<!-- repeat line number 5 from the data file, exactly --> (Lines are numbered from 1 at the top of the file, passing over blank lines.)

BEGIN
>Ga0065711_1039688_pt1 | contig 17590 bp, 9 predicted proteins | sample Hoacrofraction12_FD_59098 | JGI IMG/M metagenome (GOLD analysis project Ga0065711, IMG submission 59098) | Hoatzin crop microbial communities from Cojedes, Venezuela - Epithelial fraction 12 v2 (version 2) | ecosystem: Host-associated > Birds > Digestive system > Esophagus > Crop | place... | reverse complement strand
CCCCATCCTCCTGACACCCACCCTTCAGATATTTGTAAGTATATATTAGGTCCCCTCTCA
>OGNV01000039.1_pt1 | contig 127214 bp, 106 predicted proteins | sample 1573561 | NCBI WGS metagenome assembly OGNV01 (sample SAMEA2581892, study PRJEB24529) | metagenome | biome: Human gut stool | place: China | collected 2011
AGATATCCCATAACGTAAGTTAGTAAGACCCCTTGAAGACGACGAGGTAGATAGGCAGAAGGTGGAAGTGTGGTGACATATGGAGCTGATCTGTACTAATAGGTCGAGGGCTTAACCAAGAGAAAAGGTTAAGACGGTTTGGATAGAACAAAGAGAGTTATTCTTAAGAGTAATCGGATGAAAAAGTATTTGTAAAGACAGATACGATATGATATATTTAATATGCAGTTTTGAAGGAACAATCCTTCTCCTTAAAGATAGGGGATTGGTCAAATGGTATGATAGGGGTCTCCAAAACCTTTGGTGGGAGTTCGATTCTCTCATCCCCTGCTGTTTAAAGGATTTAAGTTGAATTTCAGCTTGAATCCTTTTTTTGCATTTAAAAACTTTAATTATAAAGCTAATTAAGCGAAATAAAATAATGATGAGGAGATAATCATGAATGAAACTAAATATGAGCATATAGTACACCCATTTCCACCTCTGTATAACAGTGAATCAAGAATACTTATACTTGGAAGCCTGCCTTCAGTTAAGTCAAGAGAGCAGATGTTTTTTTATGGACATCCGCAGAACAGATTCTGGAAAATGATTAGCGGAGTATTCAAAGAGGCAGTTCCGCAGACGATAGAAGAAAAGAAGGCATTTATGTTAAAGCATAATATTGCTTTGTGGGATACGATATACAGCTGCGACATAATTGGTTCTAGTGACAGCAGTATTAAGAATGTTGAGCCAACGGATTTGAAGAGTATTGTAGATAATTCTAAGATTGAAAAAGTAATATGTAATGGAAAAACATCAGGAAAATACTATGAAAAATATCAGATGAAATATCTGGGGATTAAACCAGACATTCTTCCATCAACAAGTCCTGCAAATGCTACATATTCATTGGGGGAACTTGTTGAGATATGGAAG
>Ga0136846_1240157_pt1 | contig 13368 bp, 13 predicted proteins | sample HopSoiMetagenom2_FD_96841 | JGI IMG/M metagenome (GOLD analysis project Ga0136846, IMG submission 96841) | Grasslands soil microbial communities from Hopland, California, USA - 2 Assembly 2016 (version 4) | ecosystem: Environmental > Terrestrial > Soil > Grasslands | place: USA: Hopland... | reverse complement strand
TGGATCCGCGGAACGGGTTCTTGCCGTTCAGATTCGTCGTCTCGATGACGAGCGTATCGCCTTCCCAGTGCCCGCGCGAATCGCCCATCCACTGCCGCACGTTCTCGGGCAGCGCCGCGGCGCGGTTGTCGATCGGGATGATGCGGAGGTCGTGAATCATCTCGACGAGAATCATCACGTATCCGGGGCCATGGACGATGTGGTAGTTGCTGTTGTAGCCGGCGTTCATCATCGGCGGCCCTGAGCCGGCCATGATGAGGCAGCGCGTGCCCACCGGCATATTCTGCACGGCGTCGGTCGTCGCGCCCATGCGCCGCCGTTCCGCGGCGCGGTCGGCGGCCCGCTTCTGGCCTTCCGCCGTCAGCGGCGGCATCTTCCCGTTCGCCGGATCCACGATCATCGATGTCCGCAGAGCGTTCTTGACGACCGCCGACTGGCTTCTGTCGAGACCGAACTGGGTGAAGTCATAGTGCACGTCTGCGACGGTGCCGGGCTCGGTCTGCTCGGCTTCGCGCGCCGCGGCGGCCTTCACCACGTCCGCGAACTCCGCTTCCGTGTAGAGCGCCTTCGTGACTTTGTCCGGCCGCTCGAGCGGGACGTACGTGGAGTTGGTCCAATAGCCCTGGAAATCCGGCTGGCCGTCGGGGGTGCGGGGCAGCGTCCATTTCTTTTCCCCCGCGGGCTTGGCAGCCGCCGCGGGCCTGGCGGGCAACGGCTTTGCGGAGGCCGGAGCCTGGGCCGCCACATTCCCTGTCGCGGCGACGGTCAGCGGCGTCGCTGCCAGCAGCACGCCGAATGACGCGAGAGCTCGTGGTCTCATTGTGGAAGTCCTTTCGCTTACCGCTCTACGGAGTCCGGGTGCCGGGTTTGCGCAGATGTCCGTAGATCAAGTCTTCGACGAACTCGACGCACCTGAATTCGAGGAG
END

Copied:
>Ga0136846_1240157_pt1 | contig 13368 bp, 13 predicted proteins | sample HopSoiMetagenom2_FD_96841 | JGI IMG/M metagenome (GOLD analysis project Ga0136846, IMG submission 96841) | Grasslands soil microbial communities from Hopland, California, USA - 2 Assembly 2016 (version 4) | ecosystem: Environmental > Terrestrial > Soil > Grasslands | place: USA: Hopland... | reverse complement strand